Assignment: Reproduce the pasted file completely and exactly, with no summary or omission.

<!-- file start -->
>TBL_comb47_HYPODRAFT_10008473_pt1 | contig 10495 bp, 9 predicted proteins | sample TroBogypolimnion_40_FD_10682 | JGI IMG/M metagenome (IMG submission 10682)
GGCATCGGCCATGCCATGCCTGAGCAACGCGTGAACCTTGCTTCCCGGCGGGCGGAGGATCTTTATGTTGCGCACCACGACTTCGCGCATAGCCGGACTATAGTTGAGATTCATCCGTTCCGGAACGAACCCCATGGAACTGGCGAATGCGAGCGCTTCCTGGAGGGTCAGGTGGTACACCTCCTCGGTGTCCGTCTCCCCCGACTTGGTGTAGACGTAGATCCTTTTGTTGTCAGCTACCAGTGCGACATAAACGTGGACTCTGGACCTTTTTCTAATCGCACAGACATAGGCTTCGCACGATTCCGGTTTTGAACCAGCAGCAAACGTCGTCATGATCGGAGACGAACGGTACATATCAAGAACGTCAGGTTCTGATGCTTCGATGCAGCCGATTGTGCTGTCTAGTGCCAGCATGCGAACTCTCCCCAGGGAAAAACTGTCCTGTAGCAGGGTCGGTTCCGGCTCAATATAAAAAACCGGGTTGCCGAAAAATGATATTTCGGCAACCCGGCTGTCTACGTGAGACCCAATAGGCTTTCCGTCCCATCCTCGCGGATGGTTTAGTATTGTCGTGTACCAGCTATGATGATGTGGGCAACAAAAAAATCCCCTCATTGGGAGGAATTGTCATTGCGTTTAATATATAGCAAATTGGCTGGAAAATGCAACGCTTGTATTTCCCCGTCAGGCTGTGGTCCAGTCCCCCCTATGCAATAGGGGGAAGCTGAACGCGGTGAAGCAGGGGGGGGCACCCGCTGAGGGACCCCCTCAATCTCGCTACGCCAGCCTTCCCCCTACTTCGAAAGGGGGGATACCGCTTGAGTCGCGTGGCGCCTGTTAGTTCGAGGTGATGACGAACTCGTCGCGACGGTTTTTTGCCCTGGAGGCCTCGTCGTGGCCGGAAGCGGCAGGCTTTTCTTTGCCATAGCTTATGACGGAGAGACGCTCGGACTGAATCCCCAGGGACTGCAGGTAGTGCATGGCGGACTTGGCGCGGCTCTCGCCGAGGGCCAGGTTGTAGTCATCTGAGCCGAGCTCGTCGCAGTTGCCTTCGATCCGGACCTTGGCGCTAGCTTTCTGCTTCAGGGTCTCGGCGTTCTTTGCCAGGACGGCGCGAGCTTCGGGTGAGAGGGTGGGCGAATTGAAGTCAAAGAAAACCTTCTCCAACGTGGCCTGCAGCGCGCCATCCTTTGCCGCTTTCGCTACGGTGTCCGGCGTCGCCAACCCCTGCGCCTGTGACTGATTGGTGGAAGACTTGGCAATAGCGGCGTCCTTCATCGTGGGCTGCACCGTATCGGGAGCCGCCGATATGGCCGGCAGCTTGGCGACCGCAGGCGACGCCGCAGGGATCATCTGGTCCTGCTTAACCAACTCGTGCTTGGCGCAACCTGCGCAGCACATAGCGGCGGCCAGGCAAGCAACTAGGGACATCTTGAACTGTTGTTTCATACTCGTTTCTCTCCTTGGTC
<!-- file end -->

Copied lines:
>TBL_comb47_HYPODRAFT_10008473_pt1 | contig 10495 bp, 9 predicted proteins | sample TroBogypolimnion_40_FD_10682 | JGI IMG/M metagenome (IMG submission 10682)
GGCATCGGCCATGCCATGCCTGAGCAACGCGTGAACCTTGCTTCCCGGCGGGCGGAGGATCTTTATGTTGCGCACCACGACTTCGCGCATAGCCGGACTATAGTTGAGATTCATCCGTTCCGGAACGAACCCCATGGAACTGGCGAATGCGAGCGCTTCCTGGAGGGTCAGGTGGTACACCTCCTCGGTGTCCGTCTCCCCCGACTTGGTGTAGACGTAGATCCTTTTGTTGTCAGCTACCAGTGCGACATAAACGTGGACTCTGGACCTTTTTCTAATCGCACAGACATAGGCTTCGCACGATTCCGGTTTTGAACCAGCAGCAAACGTCGTCATGATCGGAGACGAACGGTACATATCAAGAACGTCAGGTTCTGATGCTTCGATGCAGCCGATTGTGCTGTCTAGTGCCAGCATGCGAACTCTCCCCAGGGAAAAACTGTCCTGTAGCAGGGTCGGTTCCGGCTCAATATAAAAAACCGGGTTGCCGAAAAATGATATTTCGGCAACCCGGCTGTCTACGTGAGACCCAATAGGCTTTCCGTCCCATCCTCGCGGATGGTTTAGTATTGTCGTGTACCAGCTATGATGATGTGGGCAACAAAAAAATCCCCTCATTGGGAGGAATTGTCATTGCGTTTAATATATAGCAAATTGGCTGGAAAATGCAACGCTTGTATTTCCCCGTCAGGCTGTGGTCCAGTCCCCCCTATGCAATAGGGGGAAGCTGAACGCGGTGAAGCAGGGGGGGGCACCCGCTGAGGGACCCCCTCAATCTCGCTACGCCAGCCTTCCCCCTACTTCGAAAGGGGGGATACCGCTTGAGTCGCGTGGCGCCTGTTAGTTCGAGGTGATGACGAACTCGTCGCGACGGTTTTTTGCCCTGGAGGCCTCGTCGTGGCCGGAAGCGGCAGGCTTTTCTTTGCCATAGCTTATGACGGAGAGACGCTCGGACTGAATCCCCAGGGACTGCAGGTAGTGCATGGCGGACTTGGCGCGGCTCTCGCCGAGGGCCAGGTTGTAGTCATCTGAGCCGAGCTCGTCGCAGTTGCCTTCGATCCGGACCTTGGCGCTAGCTTTCTGCTTCAGGGTCTCGGCGTTCTTTGCCAGGACGGCGCGAGCTTCGGGTGAGAGGGTGGGCGAATTGAAGTCAAAGAAAACCTTCTCCAACGTGGCCTGCAGCGCGCCATCCTTTGCCGCTTTCGCTACGGTGTCCGGCGTCGCCAACCCCTGCGCCTGTGACTGATTGGTGGAAGACTTGGCAATAGCGGCGTCCTTCATCGTGGGCTGCACCGTATCGGGAGCCGCCGATATGGCCGGCAGCTTGGCGACCGCAGGCGACGCCGCAGGGATCATCTGGTCCTGCTTAACCAACTCGTGCTTGGCGCAACCTGCGCAGCACATAGCGGCGGCCAGGCAAGCAACTAGGGACATCTTGAACTGTTGTTTCATACTCGTTTCTCTCCTTGGTC